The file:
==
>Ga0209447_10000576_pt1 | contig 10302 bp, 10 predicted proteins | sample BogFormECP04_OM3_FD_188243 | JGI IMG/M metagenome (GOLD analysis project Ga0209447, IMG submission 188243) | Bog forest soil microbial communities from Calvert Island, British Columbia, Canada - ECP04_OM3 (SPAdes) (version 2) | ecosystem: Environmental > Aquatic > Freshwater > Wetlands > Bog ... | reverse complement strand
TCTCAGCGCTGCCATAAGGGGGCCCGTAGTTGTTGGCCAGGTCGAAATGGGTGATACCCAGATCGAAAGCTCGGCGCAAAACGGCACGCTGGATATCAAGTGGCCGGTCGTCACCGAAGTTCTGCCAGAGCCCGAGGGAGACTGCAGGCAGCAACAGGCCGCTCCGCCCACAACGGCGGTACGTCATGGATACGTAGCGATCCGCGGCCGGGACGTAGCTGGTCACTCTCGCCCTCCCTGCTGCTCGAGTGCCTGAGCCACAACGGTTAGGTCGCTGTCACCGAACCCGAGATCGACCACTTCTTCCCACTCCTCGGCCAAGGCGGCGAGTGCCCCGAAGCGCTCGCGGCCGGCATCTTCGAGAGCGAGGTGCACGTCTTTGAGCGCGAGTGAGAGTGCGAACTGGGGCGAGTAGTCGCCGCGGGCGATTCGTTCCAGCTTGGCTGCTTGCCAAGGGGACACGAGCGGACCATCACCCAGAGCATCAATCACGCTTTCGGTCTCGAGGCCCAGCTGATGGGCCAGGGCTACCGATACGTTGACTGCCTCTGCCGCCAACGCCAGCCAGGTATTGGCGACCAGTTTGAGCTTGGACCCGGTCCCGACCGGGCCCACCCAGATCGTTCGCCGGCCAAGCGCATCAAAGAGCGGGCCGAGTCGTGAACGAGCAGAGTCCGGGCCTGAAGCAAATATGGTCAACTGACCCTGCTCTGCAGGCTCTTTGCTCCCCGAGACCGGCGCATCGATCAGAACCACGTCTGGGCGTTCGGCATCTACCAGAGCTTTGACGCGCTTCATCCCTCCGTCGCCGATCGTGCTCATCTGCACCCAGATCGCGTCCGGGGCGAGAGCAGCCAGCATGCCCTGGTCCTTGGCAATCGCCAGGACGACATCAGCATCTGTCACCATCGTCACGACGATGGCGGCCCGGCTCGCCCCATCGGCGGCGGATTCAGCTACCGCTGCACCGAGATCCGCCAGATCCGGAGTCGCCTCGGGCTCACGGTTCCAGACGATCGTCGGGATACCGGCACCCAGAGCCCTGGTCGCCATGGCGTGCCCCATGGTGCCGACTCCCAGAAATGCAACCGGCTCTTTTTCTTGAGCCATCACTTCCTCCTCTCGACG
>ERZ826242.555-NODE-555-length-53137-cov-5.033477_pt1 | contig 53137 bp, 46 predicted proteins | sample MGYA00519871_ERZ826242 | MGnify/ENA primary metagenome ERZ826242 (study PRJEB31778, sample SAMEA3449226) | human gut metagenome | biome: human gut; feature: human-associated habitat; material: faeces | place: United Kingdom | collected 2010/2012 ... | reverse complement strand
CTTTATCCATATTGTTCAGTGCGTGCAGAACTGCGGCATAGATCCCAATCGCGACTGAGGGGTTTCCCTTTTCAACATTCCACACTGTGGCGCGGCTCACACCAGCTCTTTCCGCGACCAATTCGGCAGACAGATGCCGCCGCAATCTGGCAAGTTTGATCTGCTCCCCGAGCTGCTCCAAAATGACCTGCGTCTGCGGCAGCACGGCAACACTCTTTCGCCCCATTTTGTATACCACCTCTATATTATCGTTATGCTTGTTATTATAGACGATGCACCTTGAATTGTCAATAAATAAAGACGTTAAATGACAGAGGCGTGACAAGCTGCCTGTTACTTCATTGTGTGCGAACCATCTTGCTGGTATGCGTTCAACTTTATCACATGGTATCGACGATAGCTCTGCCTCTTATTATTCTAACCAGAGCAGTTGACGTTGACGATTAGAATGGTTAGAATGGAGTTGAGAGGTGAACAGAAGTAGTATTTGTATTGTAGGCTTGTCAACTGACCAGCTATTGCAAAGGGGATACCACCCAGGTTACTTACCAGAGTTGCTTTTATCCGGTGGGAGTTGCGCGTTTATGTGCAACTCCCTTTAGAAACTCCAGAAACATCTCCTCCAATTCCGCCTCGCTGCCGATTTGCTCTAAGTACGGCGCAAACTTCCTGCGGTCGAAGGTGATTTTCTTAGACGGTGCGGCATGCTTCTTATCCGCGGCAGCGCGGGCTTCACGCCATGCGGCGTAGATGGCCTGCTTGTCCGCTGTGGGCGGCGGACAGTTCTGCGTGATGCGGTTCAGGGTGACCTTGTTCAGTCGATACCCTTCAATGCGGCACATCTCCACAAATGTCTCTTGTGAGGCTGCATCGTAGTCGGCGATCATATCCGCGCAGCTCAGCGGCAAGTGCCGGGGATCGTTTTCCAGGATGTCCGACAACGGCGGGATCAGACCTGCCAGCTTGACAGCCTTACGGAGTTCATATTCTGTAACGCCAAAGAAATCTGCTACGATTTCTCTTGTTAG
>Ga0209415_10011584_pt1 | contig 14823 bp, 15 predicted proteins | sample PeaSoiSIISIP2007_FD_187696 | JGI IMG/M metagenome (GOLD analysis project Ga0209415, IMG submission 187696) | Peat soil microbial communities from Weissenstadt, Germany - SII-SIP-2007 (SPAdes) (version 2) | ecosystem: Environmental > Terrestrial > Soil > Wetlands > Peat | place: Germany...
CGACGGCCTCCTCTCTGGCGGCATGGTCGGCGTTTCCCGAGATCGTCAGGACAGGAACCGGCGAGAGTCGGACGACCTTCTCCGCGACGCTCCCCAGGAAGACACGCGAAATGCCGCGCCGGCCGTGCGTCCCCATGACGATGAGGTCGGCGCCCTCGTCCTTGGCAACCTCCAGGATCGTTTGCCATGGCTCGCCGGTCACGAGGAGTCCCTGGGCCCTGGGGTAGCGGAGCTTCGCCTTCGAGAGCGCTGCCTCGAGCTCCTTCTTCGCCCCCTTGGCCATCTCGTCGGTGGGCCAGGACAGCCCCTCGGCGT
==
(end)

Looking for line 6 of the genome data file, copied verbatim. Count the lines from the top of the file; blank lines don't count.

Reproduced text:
CGACGGCCTCCTCTCTGGCGGCATGGTCGGCGTTTCCCGAGATCGTCAGGACAGGAACCGGCGAGAGTCGGACGACCTTCTCCGCGACGCTCCCCAGGAAGACACGCGAAATGCCGCGCCGGCCGTGCGTCCCCATGACGATGAGGTCGGCGCCCTCGTCCTTGGCAACCTCCAGGATCGTTTGCCATGGCTCGCCGGTCACGAGGAGTCCCTGGGCCCTGGGGTAGCGGAGCTTCGCCTTCGAGAGCGCTGCCTCGAGCTCCTTCTTCGCCCCCTTGGCCATCTCGTCGGTGGGCCAGGACAGCCCCTCGGCGT